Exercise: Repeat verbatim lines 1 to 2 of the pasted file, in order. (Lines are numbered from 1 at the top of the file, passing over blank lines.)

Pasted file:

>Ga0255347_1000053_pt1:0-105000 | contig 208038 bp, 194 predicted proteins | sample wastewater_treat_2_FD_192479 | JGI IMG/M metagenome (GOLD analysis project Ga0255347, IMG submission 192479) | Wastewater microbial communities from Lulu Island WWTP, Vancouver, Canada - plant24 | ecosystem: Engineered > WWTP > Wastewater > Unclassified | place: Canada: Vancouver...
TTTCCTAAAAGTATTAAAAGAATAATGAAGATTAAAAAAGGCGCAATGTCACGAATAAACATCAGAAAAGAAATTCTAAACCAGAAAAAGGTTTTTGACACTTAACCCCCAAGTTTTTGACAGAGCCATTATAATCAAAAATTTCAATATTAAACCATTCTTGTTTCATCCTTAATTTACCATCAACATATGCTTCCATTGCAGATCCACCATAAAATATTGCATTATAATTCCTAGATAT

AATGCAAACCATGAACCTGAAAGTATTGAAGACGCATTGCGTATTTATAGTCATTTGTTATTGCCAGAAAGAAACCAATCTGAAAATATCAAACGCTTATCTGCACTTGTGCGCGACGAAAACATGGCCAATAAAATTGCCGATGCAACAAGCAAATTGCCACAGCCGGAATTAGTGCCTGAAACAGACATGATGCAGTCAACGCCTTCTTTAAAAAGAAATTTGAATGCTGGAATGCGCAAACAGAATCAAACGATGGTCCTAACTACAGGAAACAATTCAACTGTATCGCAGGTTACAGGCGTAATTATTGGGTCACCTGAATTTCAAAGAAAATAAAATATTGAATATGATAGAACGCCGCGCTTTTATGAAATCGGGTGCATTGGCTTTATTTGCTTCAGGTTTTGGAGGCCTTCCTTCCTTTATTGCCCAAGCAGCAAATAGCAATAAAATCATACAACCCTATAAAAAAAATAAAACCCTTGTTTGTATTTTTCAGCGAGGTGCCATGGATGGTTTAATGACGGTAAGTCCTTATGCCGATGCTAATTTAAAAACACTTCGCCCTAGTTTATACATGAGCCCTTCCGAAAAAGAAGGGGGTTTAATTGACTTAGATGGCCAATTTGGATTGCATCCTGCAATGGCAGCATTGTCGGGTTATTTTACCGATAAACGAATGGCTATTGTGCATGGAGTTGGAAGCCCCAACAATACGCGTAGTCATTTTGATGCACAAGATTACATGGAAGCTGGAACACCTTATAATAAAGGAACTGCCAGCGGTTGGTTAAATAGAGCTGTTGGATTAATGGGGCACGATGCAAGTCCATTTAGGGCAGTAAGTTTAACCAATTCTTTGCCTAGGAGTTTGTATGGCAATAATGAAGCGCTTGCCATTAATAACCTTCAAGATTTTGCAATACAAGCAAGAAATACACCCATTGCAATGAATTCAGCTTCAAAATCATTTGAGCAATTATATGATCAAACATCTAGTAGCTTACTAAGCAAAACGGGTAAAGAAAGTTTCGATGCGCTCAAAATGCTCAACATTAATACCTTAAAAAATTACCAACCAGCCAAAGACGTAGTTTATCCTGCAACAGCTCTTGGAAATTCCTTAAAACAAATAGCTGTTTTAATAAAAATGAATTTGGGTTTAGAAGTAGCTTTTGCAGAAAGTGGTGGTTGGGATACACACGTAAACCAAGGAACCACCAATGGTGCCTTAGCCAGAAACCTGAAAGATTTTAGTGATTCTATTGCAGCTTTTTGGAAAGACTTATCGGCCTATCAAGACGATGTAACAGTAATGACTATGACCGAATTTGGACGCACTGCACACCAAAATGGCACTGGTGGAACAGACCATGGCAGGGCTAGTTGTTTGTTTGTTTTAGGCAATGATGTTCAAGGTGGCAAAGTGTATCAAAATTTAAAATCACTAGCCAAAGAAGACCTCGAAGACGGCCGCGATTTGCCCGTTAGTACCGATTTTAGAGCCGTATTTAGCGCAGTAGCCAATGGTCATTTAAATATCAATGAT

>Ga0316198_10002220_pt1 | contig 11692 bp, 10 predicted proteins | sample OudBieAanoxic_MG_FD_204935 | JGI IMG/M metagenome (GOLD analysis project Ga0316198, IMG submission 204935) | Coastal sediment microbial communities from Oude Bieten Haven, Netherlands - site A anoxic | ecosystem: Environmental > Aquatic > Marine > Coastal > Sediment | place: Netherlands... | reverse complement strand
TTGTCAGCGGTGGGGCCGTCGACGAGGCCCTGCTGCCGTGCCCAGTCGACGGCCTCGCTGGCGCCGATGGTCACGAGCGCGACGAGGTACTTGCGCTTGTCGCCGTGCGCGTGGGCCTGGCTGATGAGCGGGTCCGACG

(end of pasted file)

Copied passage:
>Ga0255347_1000053_pt1:0-105000 | contig 208038 bp, 194 predicted proteins | sample wastewater_treat_2_FD_192479 | JGI IMG/M metagenome (GOLD analysis project Ga0255347, IMG submission 192479) | Wastewater microbial communities from Lulu Island WWTP, Vancouver, Canada - plant24 | ecosystem: Engineered > WWTP > Wastewater > Unclassified | place: Canada: Vancouver...
TTTCCTAAAAGTATTAAAAGAATAATGAAGATTAAAAAAGGCGCAATGTCACGAATAAACATCAGAAAAGAAATTCTAAACCAGAAAAAGGTTTTTGACACTTAACCCCCAAGTTTTTGACAGAGCCATTATAATCAAAAATTTCAATATTAAACCATTCTTGTTTCATCCTTAATTTACCATCAACATATGCTTCCATTGCAGATCCACCATAAAATATTGCATTATAATTCCTAGATAT